As the panorama’s days dwindle, Velas is planning another gala for the rotunda, this one of farewell—half-celebration and half-wake. “We’re going to have a guy who’s part of a 19th-century brass band play taps,” she says. “And we’re going to give out little pieces of the garden to the guests so they can replant them wherever they want.” With much fanfare, she’ll remove the giant cherry from the hut’s summit for safekeeping and future installation.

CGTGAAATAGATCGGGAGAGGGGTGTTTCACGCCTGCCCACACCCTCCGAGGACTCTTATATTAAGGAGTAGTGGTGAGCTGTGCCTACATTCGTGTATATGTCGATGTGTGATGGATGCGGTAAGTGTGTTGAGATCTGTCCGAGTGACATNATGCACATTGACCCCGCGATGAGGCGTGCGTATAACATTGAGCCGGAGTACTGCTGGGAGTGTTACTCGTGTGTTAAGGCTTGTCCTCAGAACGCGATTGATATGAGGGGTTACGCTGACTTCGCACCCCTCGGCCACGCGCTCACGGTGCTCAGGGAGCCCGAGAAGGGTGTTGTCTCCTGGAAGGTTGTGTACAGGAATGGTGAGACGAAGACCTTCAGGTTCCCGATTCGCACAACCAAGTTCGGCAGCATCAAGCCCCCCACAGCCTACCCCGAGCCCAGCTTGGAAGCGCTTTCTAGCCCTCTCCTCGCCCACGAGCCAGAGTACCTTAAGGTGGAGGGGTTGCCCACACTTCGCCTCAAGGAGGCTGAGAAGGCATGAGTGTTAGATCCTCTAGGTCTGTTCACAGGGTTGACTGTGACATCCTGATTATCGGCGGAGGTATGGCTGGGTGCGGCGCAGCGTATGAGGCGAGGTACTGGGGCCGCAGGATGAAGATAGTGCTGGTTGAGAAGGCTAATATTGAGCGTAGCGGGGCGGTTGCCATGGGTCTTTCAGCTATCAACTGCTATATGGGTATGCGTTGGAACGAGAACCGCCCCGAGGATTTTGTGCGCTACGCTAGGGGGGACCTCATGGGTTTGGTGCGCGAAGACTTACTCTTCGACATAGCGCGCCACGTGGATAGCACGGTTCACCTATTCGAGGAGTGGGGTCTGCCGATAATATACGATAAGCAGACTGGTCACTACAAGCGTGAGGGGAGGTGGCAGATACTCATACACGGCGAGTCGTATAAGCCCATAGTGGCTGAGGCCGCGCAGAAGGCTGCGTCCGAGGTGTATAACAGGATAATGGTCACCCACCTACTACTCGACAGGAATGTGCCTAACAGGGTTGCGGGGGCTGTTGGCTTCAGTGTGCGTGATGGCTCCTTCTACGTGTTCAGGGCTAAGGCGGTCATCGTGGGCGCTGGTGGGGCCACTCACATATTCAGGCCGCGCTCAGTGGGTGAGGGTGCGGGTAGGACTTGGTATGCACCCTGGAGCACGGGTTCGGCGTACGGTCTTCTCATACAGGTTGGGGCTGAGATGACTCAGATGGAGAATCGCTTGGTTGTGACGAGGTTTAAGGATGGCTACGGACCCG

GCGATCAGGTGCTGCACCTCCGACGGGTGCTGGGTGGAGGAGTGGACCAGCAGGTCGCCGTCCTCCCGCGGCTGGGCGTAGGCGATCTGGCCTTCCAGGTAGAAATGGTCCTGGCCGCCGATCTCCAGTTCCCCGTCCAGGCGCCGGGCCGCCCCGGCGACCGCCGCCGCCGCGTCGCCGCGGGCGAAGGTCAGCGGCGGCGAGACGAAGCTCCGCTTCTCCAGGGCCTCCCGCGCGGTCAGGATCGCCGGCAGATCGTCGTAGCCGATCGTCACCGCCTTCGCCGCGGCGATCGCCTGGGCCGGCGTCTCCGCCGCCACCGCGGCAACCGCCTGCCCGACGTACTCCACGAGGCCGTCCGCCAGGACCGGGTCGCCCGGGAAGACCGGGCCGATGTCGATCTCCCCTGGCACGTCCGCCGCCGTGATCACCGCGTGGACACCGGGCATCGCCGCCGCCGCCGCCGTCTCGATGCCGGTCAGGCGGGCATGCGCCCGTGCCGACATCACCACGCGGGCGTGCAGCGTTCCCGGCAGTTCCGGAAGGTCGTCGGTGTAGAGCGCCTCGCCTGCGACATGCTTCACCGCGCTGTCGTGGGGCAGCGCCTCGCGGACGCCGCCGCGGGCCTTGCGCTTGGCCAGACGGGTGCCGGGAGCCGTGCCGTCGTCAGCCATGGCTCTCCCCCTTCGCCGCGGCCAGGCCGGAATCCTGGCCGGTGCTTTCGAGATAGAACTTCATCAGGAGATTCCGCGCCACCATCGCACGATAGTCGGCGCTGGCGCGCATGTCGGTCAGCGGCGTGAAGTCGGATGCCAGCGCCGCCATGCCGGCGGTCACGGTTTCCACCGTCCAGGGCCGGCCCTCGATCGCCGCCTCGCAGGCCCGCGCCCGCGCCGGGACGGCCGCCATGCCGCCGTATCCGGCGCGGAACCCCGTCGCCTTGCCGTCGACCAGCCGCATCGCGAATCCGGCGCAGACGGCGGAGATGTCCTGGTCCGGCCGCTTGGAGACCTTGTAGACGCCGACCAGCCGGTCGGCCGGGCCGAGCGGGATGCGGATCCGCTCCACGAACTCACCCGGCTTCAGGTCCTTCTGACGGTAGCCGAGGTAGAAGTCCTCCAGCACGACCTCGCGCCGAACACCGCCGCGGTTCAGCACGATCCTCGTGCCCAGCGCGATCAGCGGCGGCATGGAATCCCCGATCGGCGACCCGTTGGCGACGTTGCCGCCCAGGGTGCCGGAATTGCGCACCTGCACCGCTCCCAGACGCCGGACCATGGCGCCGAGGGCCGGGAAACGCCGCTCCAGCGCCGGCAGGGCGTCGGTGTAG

In late March, Velas learned that the early-1900s Union Theatre, a modest brick movie venue most recently used as a church, might be available to rent. It’s not a rotunda, but Velas is confident she can construct a round interior framework. She also hopes to “create a space where you could enter the panorama through the center, instead of through a door that breaks the continuity of the painting.” And she appreciates the irony of displaying her art in a movie house. “Panoramas died out partly because of the rise of the moving image,” she says, “so the idea of a panorama taking over a movie theater is a very fun possibility.”